“There was an overdraft,” Amanda said.
“I don’t need this.” Brewer twisted the metal phone cord in his fist.
“You can’t just hang up mad,” her voice wavered.
“Are you smoking in the house?” Before Brewer could hang up, Amanda said, “Hold on, he’s crying, I’ve gotta put something in his mouth.”
Brewer pictured his wife shuffling across the linoleum in her slippers the way she did just before he left, the way his mother had always padded around the kitchen with a fifth tucked in her terry bathrobe pocket. He wondered if Amanda would rub scotch on Little Matty’s gums for comfort. Brewer overheard Amanda ask their son why he wasn’t cooperating. “Give him something if he’s in pain,” Brewer said into the phone. “Get it together.” Brewer waited and punched at his leg.
“Grant?” Amanda had returned. “Not me, right?” Amanda said as her husband dropped the phone.
Brewer didn’t glance back as his Humvee pealed out. “Come on. Come the fuck on.” He scanned his section. A different route meant anything or nothing could happen, same as always. A pile of trash, a small child standing still on an overpass, a string of dead animals tied together in a daisy chain, that sick term always reminded him of schoolyard girls singing Ring Around The Rosy, wearing their eyelet dresses and filthy knees. He counted aloud to himself, “One, two three,” as he kicked at the metal panel in front of him. Brewer squeezed the 50’s grip hard; it wasn’t tight enough until his knuckles turned white.
“Hunting season’s almost over, eh?” Martinez taunted him. Why wasn’t there anything going on? Brewer scanned. Nothing. An indecipherable pile in the distance. Nothing that could reach them. Let this be it, Brewer checked through his sights. Give me something. The instinctual wave of relief that it was nothing shamed him. What was next? Go where, do what? Everyone here would still be in hell, without him. What did Amanda say? “It’s still a party, even if you’re not there.” Brewer squeezed his grip even harder. They returned back to the combat outpost without incident.
“Brewer’s going home with blue balls,” Seltzer announced to everyone.
“Didn’t even get a raghorn,” Martinez joked. They played PS3 and popped NoDoz until it was time.
Five clicks from his house, Brewer ordered himself another round. His hometown bar was like every other he’d seen throughout his enlistment, where the beer was on tap and girls were dancing on the tables by the end of Tuesday nickel-draft nights. He’d met Amanda at the stool to his left. He’d tried to push her away, said something rude about women, expecting her to leave, but she only laughed and ordered them another round. She’d used the mirror behind the bar to apply pink lip gloss and sworn she was nothing like her mother. Then she had lit herself a smoke right there in the bar. What else was she willing to do? Only a few months later, he’d abruptly ended an argument between them in the parking lot by asking her to marry him. She’d stopped dead in her tracks and said yes. Brewer immediately begged her not to tell anyone, and she’d promised with teary eyes to keep their secret. Next thing, his friends were pulling him back inside, buying drinks and patting him on the back. He thought if they found out, they’d be pissed, but everyone seemed proud of him. Might as well let them, he’d figured. After a few rounds and a couple shots, he’d forget all about it anyway.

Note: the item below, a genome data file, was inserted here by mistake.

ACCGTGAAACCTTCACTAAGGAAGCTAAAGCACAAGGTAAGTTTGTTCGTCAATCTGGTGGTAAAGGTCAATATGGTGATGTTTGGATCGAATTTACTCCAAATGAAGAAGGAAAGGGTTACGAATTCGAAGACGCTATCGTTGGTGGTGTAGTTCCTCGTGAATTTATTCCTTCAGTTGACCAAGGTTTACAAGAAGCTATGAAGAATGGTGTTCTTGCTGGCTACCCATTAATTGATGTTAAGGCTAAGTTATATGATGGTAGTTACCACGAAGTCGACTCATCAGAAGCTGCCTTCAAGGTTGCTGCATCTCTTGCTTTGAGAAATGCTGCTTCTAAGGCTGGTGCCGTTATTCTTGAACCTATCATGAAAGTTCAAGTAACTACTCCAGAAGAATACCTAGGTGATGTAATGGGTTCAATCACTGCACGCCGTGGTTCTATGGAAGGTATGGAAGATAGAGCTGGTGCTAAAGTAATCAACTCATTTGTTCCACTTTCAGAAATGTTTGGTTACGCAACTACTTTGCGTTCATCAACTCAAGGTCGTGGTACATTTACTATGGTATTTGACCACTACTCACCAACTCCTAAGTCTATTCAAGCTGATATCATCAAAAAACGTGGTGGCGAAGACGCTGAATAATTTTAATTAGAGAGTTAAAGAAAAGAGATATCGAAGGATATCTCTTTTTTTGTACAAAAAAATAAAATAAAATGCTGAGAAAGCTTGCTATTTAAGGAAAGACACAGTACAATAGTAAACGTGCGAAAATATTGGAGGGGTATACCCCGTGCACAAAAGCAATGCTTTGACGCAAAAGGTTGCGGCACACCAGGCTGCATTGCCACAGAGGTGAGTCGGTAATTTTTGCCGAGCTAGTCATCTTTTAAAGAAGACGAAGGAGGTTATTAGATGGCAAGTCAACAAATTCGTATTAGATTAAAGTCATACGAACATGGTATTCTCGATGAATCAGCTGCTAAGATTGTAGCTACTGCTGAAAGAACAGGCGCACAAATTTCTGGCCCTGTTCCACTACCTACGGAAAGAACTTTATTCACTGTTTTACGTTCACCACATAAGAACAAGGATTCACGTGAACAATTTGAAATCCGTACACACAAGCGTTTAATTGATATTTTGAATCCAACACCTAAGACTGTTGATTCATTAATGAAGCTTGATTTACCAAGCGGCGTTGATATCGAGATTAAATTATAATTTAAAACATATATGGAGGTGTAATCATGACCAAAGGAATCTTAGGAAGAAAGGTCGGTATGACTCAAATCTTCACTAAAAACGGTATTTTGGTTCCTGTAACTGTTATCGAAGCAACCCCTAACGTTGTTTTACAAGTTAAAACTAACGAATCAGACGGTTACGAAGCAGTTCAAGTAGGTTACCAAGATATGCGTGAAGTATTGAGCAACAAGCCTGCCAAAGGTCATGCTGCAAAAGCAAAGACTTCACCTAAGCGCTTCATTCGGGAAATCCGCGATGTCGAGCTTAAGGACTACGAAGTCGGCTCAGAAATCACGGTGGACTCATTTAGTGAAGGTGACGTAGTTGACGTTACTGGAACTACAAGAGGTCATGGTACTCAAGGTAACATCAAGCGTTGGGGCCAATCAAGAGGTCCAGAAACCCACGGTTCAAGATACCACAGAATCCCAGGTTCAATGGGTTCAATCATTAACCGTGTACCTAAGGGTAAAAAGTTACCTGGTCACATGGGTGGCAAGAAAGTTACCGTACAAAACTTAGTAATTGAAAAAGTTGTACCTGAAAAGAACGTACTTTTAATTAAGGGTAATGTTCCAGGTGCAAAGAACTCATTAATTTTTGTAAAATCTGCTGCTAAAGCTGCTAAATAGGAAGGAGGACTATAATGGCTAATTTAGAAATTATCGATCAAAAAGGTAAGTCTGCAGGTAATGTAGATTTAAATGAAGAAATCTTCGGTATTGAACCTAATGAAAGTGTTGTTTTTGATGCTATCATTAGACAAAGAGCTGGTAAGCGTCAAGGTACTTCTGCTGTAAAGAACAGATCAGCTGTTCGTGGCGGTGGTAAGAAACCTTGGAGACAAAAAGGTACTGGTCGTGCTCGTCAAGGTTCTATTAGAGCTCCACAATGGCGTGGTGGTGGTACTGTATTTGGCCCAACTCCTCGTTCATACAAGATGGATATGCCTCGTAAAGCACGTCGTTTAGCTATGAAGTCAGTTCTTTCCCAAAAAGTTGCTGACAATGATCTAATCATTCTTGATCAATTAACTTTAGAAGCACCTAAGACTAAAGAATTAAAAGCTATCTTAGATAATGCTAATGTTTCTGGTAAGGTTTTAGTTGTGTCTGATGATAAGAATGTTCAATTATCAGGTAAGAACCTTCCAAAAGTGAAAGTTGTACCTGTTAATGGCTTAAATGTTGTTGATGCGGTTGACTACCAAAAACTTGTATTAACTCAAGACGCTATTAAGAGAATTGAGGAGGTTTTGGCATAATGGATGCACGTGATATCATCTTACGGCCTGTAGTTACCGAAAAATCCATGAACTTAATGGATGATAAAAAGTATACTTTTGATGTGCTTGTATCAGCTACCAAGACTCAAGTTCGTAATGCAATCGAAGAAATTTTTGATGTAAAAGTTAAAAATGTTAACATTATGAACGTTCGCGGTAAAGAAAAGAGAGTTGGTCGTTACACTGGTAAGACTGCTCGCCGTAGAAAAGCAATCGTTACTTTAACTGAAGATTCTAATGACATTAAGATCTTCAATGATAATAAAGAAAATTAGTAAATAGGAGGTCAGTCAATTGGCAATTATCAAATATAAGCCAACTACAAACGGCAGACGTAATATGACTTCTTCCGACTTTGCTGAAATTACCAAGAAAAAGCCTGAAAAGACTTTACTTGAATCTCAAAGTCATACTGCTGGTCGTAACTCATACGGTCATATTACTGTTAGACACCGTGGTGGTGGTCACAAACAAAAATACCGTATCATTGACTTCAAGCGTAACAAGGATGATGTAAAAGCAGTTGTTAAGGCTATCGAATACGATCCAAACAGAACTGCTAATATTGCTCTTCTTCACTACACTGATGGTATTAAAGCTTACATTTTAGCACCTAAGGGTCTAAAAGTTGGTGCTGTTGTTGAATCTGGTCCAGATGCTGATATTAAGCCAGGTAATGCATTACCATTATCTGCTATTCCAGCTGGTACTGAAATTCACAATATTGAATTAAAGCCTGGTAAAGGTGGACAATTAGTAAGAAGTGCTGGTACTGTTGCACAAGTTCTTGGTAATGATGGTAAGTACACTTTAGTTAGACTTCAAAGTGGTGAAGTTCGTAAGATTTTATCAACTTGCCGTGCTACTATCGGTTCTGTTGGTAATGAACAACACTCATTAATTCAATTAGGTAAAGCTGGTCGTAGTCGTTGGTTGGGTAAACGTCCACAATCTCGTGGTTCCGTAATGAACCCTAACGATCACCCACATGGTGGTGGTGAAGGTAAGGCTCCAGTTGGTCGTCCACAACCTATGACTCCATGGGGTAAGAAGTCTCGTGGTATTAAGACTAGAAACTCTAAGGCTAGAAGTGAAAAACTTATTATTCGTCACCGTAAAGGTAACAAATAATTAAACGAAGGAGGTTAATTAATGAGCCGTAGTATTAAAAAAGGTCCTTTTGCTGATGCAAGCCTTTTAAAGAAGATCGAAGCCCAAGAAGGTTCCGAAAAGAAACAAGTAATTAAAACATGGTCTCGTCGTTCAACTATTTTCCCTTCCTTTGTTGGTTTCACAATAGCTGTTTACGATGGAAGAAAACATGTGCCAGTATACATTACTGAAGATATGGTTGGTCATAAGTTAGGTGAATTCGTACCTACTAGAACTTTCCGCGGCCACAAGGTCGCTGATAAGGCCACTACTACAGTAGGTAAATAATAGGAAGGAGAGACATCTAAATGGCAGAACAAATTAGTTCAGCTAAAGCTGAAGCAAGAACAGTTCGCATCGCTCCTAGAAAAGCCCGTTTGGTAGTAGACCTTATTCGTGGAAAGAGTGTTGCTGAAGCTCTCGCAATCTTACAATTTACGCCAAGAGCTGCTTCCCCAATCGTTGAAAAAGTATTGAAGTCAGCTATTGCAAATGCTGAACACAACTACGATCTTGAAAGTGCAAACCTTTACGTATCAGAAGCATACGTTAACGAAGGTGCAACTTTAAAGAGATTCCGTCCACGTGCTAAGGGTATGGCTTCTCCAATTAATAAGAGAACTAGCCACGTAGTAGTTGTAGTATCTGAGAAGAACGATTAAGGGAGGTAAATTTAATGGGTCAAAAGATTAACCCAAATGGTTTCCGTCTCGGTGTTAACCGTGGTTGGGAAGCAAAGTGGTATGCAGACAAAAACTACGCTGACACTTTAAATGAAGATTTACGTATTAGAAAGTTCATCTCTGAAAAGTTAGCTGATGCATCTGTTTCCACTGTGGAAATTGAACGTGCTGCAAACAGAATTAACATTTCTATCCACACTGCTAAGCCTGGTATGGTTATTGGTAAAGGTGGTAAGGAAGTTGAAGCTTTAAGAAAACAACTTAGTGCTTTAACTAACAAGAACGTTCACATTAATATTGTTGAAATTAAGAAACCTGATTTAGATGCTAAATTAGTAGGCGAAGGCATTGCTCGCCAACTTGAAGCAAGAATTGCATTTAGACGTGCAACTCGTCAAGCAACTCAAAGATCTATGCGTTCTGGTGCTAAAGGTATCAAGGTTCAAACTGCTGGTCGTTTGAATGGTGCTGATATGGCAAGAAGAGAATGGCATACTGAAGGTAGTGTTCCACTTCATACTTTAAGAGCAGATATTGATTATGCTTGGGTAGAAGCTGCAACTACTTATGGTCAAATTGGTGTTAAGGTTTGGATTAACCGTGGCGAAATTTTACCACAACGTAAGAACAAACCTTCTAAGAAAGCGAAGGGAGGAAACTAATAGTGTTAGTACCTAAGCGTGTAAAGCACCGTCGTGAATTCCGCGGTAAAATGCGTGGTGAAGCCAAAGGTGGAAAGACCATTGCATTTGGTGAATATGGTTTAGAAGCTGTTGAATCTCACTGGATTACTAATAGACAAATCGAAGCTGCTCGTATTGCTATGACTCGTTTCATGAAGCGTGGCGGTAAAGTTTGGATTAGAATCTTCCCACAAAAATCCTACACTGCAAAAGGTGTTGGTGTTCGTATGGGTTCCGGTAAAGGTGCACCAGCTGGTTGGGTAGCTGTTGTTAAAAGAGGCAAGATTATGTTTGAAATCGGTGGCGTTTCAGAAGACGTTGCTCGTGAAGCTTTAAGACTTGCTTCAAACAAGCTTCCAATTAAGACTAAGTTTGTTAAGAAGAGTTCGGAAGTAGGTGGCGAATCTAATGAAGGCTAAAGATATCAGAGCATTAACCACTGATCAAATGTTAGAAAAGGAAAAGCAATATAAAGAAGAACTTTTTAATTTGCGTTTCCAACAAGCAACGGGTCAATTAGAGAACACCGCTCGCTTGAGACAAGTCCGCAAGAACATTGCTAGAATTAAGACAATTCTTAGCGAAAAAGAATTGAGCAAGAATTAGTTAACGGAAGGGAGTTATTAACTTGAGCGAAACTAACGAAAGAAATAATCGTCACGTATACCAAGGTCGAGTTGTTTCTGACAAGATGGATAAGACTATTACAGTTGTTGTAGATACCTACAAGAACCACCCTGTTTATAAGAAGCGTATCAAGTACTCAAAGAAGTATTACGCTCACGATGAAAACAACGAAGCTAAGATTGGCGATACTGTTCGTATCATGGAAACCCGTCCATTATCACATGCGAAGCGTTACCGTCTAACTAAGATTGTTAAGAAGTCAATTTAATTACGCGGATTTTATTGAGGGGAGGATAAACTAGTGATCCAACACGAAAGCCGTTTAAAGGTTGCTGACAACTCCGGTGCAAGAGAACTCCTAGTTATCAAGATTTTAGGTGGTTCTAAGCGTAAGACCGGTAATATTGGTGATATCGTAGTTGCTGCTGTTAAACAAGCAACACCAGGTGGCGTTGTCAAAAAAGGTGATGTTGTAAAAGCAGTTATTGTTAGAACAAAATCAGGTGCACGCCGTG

Now that he was back, no one knew him. Not really. Despite his last name stitched to the front of the camis he wore, in this place he was “Grant.” A nobody. He’d accomplished more in thirty minutes on a battlefield than he ever would at home. Brewer pictured his son, Matty, resting in his crib. His eyes suddenly wet, Brewer swallowed hard and punched himself. No. No fucking way! He decided to re-up right then and there. Grant Brewer was a lifer! He pushed the idea of family from his mind. The sensation moved from his throat to his groin, where it itched and stung.
A woman sat next to him, asked what they were drinking.
“I’m trying to let loose,” Brewer said.
“I don’t need to hear your story. Just wanted to know about the scratches,” she reached toward his cheek, the skin still abraded from the second-to-last run in Iraq. Brewer shot up, knocking the girl off the bar stool.
“There’s no way I’m coming back to what I started with.” Brewer threw back the last of his beer and slammed the glass down. A few guys stood, making their way toward the bar.
“I’m from here,” Brewer said.
The tallest of the three turned his ball cap around and said, “Take it easy. Just wanna make sure you’re both ok.”